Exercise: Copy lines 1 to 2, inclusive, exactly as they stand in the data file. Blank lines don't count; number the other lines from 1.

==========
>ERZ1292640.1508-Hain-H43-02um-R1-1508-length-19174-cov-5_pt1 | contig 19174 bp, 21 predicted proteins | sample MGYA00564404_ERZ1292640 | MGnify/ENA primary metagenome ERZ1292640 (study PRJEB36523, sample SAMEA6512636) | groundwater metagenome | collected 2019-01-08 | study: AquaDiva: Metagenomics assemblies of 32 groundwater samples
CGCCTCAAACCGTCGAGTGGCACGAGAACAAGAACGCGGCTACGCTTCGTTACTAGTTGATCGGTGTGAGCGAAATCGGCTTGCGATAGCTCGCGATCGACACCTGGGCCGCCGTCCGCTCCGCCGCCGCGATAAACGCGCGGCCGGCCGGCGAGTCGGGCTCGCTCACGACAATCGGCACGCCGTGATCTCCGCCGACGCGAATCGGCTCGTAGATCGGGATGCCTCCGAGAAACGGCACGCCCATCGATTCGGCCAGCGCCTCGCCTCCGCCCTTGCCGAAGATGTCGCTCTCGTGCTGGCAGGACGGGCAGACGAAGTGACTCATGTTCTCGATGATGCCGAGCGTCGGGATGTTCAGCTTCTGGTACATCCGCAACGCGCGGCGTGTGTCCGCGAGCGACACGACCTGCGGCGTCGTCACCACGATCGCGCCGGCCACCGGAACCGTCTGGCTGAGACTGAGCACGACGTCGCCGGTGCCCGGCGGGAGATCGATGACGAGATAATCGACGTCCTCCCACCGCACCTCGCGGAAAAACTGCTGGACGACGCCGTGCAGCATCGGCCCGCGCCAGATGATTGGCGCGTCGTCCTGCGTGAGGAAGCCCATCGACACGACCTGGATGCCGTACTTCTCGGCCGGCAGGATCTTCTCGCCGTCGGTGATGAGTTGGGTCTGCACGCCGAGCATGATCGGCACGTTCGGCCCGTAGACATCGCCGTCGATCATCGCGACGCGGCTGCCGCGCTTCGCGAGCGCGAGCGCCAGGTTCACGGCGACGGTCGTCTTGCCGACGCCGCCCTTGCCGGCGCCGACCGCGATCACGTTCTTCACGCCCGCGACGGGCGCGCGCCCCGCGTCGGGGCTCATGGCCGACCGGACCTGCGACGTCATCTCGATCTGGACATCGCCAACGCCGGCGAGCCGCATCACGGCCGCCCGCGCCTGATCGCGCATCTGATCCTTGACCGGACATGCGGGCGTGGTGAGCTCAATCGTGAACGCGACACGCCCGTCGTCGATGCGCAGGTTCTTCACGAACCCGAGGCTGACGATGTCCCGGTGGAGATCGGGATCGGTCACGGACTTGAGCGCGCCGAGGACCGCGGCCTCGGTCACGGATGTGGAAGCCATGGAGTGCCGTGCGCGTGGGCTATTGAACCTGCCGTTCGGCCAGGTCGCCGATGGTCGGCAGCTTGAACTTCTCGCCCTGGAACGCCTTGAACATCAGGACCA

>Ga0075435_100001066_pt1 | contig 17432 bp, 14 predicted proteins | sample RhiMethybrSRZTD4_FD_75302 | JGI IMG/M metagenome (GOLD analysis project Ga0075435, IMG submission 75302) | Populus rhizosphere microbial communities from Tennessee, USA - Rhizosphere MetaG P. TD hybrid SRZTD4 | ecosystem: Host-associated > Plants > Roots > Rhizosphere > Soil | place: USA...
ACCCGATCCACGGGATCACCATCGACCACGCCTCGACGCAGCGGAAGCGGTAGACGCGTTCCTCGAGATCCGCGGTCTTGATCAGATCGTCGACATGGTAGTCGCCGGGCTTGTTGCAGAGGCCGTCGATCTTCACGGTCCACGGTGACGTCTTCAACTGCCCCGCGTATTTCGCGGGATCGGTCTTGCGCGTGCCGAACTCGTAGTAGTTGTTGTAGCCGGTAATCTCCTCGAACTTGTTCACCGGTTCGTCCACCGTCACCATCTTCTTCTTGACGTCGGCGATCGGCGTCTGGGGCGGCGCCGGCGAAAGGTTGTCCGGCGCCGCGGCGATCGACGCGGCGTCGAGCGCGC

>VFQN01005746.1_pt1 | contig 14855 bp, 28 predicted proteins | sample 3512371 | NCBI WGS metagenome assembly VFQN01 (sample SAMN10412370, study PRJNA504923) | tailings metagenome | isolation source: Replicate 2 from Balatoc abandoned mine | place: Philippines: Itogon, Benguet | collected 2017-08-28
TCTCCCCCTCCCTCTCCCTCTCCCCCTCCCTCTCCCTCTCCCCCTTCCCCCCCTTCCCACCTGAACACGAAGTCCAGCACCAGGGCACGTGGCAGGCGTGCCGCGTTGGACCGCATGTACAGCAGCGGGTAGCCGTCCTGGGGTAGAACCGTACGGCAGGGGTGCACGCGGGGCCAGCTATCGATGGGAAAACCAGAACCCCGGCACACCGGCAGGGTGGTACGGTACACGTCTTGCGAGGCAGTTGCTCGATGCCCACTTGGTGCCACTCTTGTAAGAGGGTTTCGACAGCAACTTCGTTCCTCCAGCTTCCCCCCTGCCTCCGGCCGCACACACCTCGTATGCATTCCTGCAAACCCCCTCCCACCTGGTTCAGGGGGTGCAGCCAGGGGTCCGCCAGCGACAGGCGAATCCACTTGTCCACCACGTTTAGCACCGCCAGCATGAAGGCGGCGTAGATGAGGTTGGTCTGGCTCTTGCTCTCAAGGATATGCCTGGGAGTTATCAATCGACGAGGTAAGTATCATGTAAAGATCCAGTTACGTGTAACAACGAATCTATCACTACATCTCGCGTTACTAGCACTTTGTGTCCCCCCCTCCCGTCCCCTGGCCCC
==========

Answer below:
>ERZ1292640.1508-Hain-H43-02um-R1-1508-length-19174-cov-5_pt1 | contig 19174 bp, 21 predicted proteins | sample MGYA00564404_ERZ1292640 | MGnify/ENA primary metagenome ERZ1292640 (study PRJEB36523, sample SAMEA6512636) | groundwater metagenome | collected 2019-01-08 | study: AquaDiva: Metagenomics assemblies of 32 groundwater samples
CGCCTCAAACCGTCGAGTGGCACGAGAACAAGAACGCGGCTACGCTTCGTTACTAGTTGATCGGTGTGAGCGAAATCGGCTTGCGATAGCTCGCGATCGACACCTGGGCCGCCGTCCGCTCCGCCGCCGCGATAAACGCGCGGCCGGCCGGCGAGTCGGGCTCGCTCACGACAATCGGCACGCCGTGATCTCCGCCGACGCGAATCGGCTCGTAGATCGGGATGCCTCCGAGAAACGGCACGCCCATCGATTCGGCCAGCGCCTCGCCTCCGCCCTTGCCGAAGATGTCGCTCTCGTGCTGGCAGGACGGGCAGACGAAGTGACTCATGTTCTCGATGATGCCGAGCGTCGGGATGTTCAGCTTCTGGTACATCCGCAACGCGCGGCGTGTGTCCGCGAGCGACACGACCTGCGGCGTCGTCACCACGATCGCGCCGGCCACCGGAACCGTCTGGCTGAGACTGAGCACGACGTCGCCGGTGCCCGGCGGGAGATCGATGACGAGATAATCGACGTCCTCCCACCGCACCTCGCGGAAAAACTGCTGGACGACGCCGTGCAGCATCGGCCCGCGCCAGATGATTGGCGCGTCGTCCTGCGTGAGGAAGCCCATCGACACGACCTGGATGCCGTACTTCTCGGCCGGCAGGATCTTCTCGCCGTCGGTGATGAGTTGGGTCTGCACGCCGAGCATGATCGGCACGTTCGGCCCGTAGACATCGCCGTCGATCATCGCGACGCGGCTGCCGCGCTTCGCGAGCGCGAGCGCCAGGTTCACGGCGACGGTCGTCTTGCCGACGCCGCCCTTGCCGGCGCCGACCGCGATCACGTTCTTCACGCCCGCGACGGGCGCGCGCCCCGCGTCGGGGCTCATGGCCGACCGGACCTGCGACGTCATCTCGATCTGGACATCGCCAACGCCGGCGAGCCGCATCACGGCCGCCCGCGCCTGATCGCGCATCTGATCCTTGACCGGACATGCGGGCGTGGTGAGCTCAATCGTGAACGCGACACGCCCGTCGTCGATGCGCAGGTTCTTCACGAACCCGAGGCTGACGATGTCCCGGTGGAGATCGGGATCGGTCACGGACTTGAGCGCGCCGAGGACCGCGGCCTCGGTCACGGATGTGGAAGCCATGGAGTGCCGTGCGCGTGGGCTATTGAACCTGCCGTTCGGCCAGGTCGCCGATGGTCGGCAGCTTGAACTTCTCGCCCTGGAACGCCTTGAACATCAGGACCA